Then in this case, the nature of the game becomes "How much is my time worth?" German cars being germans cars, some jobs that used to be piss easy on other manufacturers are suddenly 3-4 hours long...sometimes more. Motor mounts on a W220, for instance, are a 2-3 hour job. More if you're unfamiliar and doing it on the floor. This same job on a Altima, or Camry, or hell a F150 is a cake. Often I can do those in 30 minutes flat, that's including pulling the car in my stall, time taken to pull my tools, and tooling about.
So then, chinese MM on W220 don't make much sense. Do you really like torturing yourself every year, or every 10-20k to change the MM because it collapsed again?
But lets say....the antenna shark fin broke. URO sells that piece for what, $20? Our glorious mothership wants over $100 for what amounts to be a fancy molded plastic. And it takes all of 30 seconds to replace it. Maybe a whole two minutes if you're being distracted by your dog or something. At this point, even if the shark fin breaks every year, it's worth buying chinese because it's not a critical component, it doesn't rob you of your time, and even if you have to replace it every year, it'll take you 5 years before you break even if you had bought the OEM piece to begin with.
So in cases like this, you have to juggle between OEM, OE brand and chinese, calculate your time worth, the time taken to break even between chinese and OEM, and see where it lies. Problem with Mercedes, and other german cars in general, is that there are far too few aftermarket companies who produce parts that exceed OE quality. I am a few clicks away from finding couple companies who can and do produce hardened camshafts, lifters, lifter rods, additional oiling tubes for all those Chevy Vortec engines with AFM. Likewise, I can find dozens who sell parts to disable AFM permanently. Same story with Dodge and valve lifters, rockers and valve retainers for 3.7, 4.7 and 5.7 engines. This is not the case with MB, BMW, or others (Porsche is an exception, but that is a long story and I won't go into it). So very few aftermarket companies who actually design and sell parts that are beefed up compared to original....and we're back to the whole OEM vs OE vs aftermarket vs chinese argument.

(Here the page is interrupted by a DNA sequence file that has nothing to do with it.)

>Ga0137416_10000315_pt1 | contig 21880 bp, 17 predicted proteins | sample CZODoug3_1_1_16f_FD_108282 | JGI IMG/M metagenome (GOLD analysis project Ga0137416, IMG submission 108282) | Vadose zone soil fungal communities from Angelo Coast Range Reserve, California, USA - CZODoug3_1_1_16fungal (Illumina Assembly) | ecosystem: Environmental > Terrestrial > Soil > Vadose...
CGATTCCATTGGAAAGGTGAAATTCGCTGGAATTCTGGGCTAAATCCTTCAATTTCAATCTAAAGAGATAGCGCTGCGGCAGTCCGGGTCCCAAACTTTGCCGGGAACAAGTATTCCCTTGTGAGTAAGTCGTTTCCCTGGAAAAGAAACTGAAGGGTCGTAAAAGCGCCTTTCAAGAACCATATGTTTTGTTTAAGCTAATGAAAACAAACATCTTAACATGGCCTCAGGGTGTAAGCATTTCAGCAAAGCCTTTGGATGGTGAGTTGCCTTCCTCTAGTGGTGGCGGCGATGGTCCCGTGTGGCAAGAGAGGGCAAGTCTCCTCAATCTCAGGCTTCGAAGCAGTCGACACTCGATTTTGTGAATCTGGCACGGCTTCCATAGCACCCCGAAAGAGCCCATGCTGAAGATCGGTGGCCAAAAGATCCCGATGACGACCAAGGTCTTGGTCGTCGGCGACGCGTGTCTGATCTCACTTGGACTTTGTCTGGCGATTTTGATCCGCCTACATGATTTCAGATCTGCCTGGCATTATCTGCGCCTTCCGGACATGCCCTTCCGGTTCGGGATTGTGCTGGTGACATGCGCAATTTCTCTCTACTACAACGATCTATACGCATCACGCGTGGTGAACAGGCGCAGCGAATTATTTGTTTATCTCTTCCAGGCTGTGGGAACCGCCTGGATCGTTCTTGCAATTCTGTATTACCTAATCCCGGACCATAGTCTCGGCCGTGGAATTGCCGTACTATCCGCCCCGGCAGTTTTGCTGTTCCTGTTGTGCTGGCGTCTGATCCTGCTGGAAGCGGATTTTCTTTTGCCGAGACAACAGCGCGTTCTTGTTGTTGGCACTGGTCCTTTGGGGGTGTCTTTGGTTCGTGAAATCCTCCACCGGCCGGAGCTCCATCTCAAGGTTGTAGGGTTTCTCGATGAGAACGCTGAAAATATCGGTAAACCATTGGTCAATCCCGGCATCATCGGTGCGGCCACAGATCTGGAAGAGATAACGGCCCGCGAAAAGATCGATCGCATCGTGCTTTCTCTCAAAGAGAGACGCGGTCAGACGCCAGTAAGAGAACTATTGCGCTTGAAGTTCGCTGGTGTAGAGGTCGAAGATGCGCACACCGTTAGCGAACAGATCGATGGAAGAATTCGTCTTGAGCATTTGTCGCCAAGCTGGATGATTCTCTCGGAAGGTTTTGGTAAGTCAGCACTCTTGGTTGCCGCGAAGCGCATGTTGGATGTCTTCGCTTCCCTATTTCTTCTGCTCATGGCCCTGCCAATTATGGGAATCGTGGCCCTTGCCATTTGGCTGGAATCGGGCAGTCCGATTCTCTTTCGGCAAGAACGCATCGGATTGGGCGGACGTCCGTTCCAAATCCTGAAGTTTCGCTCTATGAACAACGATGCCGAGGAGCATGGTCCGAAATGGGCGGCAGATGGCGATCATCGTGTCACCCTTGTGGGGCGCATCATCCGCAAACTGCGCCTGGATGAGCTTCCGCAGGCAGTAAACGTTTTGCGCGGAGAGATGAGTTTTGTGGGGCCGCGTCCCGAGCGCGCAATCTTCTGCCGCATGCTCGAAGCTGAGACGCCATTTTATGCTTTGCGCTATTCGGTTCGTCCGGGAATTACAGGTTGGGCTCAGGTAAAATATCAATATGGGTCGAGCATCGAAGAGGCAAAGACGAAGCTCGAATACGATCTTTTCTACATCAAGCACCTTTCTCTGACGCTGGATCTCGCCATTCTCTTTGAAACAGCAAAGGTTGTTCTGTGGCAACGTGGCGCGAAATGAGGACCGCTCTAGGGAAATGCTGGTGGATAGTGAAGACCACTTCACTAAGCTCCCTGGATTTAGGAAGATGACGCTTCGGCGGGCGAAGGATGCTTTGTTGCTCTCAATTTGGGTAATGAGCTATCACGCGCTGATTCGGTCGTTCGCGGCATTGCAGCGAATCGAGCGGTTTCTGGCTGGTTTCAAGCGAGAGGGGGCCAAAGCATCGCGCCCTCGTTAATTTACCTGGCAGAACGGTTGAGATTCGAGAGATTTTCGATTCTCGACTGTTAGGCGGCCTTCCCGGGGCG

Then we come to brakes. As a shop owner, and as a mechanic, I find it very difficult to justify saving a couple dollars on critical components. Sure, I can do it, save a couple dollars....but what if my family members took the car because whatever reasons, and then they crashed? Would that be my fault because I cheaped out on the lines? Maybe it was, maybe it wasn't, but that thought will be on the back of my head. That's why I pushed so strongly in other thread, but like I said, it's ultimately your prerogative.
It's not like we can buy stainless steel brake lines for our cars.
|04-14-2019 01:31 AM|
I know I run a Garage, but this is what I'd do to my own Car, and also how I advise Customers
Do not forget there are Mercedes Remanufactured Parts and a few other good Remans out there, (Air Compressors, Struts etc)
Used Parts (Do not remove from the same area as any crash damage)............................
Any Electronic Modules and certain Sensors, (NOT CRANK SENSOR)
Major Assemblies, (Diff, Trans and Engine),
Body Panels and Glass
Locks and Handles
Steering Rack, (after careful assessment for play and weeps)
Hub Carriers, (but Change Wheel Bearings also Lower Swivel on 4Matic)
Wheel Rims (but check very carefully for cracks and out of true, do not use weld repaired rims)
New Parts (all OE or OEM not cheap Factor / EBay budget rubbish etc).........................
Any Hoses or Pipework (OE or OEM)
Brake Calipers (OE or OEM)
Suspension Arms, Bushes, Swivels (OE or OEM)
Bearings (OE or OEM)
Water Pumps (OE or OEM)
EGR (OE or OEM)
Air Flow Meter (OE or OEM)
ABS Sensors OE only
Lambda 02 Sensors OE Only
Tyres (proper decent Brands, not hop sing lotus flower or ding ding poppadiddlediddledom)
Anything that is genuine MB OE
Head Units, Stereo Equipment etc, (the worst it will do is blow a fuse)
Not an exhaustive list, but hopefully yourself and any others who need to can get the picture